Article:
Mark Twain, a Biography. Complete eBook

Albert Bigelow Paine
This eBook from the Gutenberg Project consists of approximately 1,890 pages of information about Mark Twain, a Biography. Complete.
Now, these countries are different:  they would do all that if it were native.  It is true they praise God, but that is merely a formality, & nothing in it; they open out their whole hearts to no foreigner.

As the first anniversary of Susy’s death drew near the tension became very great.  A gloom settled on the household, a shadow of restraint.  On the morning of the 18th Clemens went early to his study.  Somewhat later Mrs. Clemens put on her hat and wrap, and taking a small bag left the house.  The others saw her go toward the steamer-landing, but made no inquiries as to her destination.  They guessed that she would take the little boat that touched at the various points along the lake shore.  This she did, in fact, with no particular plan as to where she would leave it.  One of the landing-places seemed quiet and inviting, and there she went ashore, and taking a quiet room at a small inn spent the day in reading Susy’s letters.  It was evening when she returned, and her husband, lonely and anxious, was waiting for her at the landing.  He had put in the day writing the beautiful poem, “In Memoriam,” a strain lofty, tender, and dirge-like-liquidly musical, though irregular in form.—­[Now included in the Uniform Edition.]



They remained two months in Weggis—­until toward the end of September; thence to Vienna, by way of Innsbruck, in the Tyrol, “where the mountains seem more approachable than in Switzerland.”  Clara Clemens wished to study the piano under Leschetizky, and this would take them to Austria for the winter.  Arriving at Vienna, they settled in the Hotel Metropole, on the banks of the Danube.  Their rooms, a corner suite, looked out on a pretty green square, the Merzimplatz, and down on the Franz Josef quay.  A little bridge crosses the river there, over which all kinds of life are continually passing.  On pleasant days Clemens liked to stand on this bridge and watch the interesting phases of the Austrian capital.  The Vienna humorist, Poetzl, quickly formed his acquaintance, and they sometimes stood there together.  Once while Clemens was making some notes, Poetzl interested the various passers by asking each one—­the errand-boy, the boot-black, the chestnut-vender, cabmen, and others—­to guess who the stranger was and what he wanted.  Most of them recognized him when their attention was called, for the newspapers had proudly heralded his arrival and his picture was widely circulated.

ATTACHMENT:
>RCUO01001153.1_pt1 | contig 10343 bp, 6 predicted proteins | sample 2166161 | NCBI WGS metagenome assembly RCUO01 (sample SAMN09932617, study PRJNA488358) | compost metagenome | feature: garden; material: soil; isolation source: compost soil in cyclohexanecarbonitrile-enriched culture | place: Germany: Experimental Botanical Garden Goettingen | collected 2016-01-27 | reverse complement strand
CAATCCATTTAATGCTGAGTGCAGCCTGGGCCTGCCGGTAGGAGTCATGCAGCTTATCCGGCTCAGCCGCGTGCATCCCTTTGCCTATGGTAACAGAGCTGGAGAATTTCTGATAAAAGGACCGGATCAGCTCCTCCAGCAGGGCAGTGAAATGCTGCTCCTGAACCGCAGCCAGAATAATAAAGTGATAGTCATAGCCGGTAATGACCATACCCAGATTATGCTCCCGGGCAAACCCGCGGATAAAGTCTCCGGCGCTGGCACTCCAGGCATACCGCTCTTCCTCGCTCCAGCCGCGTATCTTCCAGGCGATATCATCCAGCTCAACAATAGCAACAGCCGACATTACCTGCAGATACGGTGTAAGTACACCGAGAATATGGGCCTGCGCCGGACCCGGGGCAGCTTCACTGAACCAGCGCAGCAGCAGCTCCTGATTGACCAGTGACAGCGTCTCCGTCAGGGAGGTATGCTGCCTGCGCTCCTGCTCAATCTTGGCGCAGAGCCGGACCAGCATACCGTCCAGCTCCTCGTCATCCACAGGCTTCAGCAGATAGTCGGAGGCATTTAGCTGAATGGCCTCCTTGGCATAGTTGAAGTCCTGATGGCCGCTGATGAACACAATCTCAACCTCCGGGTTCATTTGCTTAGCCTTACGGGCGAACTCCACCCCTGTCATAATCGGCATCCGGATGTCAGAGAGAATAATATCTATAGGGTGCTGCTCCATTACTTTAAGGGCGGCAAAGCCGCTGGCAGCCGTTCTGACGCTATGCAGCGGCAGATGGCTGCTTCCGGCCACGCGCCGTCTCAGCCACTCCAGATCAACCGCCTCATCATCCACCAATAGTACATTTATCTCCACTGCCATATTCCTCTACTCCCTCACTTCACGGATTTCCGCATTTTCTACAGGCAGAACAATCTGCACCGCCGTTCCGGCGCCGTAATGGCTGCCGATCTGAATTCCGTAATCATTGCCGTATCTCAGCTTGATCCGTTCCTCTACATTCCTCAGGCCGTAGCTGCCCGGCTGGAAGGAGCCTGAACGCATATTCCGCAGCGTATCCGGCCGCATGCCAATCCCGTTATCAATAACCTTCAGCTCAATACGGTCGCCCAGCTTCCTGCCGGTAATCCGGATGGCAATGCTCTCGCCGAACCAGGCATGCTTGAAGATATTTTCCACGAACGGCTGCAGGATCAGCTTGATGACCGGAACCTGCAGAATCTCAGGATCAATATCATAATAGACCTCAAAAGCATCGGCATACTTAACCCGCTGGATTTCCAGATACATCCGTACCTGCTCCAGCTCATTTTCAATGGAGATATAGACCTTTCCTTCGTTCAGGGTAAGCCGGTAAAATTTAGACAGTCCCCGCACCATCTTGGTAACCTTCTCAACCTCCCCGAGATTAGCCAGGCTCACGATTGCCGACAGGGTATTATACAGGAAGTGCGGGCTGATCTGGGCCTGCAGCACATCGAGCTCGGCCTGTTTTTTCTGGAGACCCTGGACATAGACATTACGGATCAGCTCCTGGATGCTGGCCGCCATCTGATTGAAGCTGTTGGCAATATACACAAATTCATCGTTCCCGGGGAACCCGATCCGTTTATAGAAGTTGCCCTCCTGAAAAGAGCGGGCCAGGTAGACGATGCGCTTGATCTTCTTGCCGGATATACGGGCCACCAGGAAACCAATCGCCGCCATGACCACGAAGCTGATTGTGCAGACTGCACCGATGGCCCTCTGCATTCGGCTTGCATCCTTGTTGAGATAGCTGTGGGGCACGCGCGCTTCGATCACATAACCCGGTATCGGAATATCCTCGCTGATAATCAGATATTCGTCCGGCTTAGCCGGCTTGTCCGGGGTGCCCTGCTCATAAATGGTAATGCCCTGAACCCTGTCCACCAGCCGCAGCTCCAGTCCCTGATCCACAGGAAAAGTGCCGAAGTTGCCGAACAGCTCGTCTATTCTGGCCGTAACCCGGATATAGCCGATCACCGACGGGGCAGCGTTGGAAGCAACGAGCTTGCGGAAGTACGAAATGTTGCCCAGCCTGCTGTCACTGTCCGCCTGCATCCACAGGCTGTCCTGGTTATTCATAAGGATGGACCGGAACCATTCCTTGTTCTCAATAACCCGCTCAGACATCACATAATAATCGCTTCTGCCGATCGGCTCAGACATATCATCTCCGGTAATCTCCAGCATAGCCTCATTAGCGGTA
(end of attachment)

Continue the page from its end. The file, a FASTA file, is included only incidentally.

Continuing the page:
Clemens had scarcely arrived in Vienna, in fact, before he was pursued by photographers, journalists, and autograph-hunters.  The Viennese were his fond admirers, and knowing how the world elsewhere had honored him they were determined not to be outdone.  The ‘Neues Viener Tageblatt’, a fortnight after his arrival, said: 

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Mark Twain, a Biography. Complete from Project Gutenberg. Public domain.
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